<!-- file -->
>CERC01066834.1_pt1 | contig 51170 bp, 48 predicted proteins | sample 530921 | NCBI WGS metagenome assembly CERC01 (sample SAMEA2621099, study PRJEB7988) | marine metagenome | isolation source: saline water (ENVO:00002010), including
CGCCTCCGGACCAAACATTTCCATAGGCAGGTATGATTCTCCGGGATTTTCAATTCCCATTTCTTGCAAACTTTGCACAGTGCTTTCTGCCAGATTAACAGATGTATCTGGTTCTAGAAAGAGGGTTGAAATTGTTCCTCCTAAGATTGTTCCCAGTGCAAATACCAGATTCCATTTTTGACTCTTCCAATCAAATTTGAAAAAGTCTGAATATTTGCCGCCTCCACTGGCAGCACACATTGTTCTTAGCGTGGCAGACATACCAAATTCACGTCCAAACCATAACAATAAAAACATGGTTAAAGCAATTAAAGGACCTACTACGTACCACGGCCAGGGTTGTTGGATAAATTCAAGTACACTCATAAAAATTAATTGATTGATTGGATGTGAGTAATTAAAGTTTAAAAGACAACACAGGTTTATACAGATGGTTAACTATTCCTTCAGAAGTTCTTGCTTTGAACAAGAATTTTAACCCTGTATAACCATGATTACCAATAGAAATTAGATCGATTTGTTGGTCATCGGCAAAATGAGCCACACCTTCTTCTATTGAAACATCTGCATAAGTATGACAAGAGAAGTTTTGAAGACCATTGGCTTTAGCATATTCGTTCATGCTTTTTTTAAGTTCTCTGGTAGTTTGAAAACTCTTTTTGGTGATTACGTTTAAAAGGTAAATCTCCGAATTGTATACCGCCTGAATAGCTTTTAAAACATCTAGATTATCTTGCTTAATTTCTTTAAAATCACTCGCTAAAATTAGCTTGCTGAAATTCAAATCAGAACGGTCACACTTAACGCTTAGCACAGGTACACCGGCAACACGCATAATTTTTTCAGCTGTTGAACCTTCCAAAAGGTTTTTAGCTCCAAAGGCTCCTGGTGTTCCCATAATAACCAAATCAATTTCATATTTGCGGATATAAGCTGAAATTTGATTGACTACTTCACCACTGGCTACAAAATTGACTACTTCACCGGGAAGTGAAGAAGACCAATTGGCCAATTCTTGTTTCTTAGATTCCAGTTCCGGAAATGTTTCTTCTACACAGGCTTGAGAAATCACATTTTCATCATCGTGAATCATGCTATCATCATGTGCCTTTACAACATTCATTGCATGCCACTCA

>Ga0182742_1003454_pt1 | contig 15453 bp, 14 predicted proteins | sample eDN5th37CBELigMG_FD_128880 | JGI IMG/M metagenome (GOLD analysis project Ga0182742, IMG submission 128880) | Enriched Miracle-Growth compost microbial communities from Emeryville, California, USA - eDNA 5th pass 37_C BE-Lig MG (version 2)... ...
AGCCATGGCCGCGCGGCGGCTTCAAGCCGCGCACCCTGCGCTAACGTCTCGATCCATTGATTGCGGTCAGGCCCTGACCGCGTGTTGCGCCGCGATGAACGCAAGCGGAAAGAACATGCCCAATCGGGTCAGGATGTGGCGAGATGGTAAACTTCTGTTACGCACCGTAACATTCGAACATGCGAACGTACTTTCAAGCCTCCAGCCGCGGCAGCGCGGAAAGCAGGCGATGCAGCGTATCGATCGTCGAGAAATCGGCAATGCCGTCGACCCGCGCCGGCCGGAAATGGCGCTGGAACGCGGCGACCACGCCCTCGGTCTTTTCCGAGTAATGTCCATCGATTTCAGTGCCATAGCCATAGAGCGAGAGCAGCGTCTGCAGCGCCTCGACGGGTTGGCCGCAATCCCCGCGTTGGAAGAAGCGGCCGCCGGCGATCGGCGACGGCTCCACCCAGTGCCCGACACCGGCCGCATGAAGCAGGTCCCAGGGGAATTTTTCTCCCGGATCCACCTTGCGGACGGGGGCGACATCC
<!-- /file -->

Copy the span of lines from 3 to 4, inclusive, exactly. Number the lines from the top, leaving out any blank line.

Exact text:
>Ga0182742_1003454_pt1 | contig 15453 bp, 14 predicted proteins | sample eDN5th37CBELigMG_FD_128880 | JGI IMG/M metagenome (GOLD analysis project Ga0182742, IMG submission 128880) | Enriched Miracle-Growth compost microbial communities from Emeryville, California, USA - eDNA 5th pass 37_C BE-Lig MG (version 2)... ...
AGCCATGGCCGCGCGGCGGCTTCAAGCCGCGCACCCTGCGCTAACGTCTCGATCCATTGATTGCGGTCAGGCCCTGACCGCGTGTTGCGCCGCGATGAACGCAAGCGGAAAGAACATGCCCAATCGGGTCAGGATGTGGCGAGATGGTAAACTTCTGTTACGCACCGTAACATTCGAACATGCGAACGTACTTTCAAGCCTCCAGCCGCGGCAGCGCGGAAAGCAGGCGATGCAGCGTATCGATCGTCGAGAAATCGGCAATGCCGTCGACCCGCGCCGGCCGGAAATGGCGCTGGAACGCGGCGACCACGCCCTCGGTCTTTTCCGAGTAATGTCCATCGATTTCAGTGCCATAGCCATAGAGCGAGAGCAGCGTCTGCAGCGCCTCGACGGGTTGGCCGCAATCCCCGCGTTGGAAGAAGCGGCCGCCGGCGATCGGCGACGGCTCCACCCAGTGCCCGACACCGGCCGCATGAAGCAGGTCCCAGGGGAATTTTTCTCCCGGATCCACCTTGCGGACGGGGGCGACATCC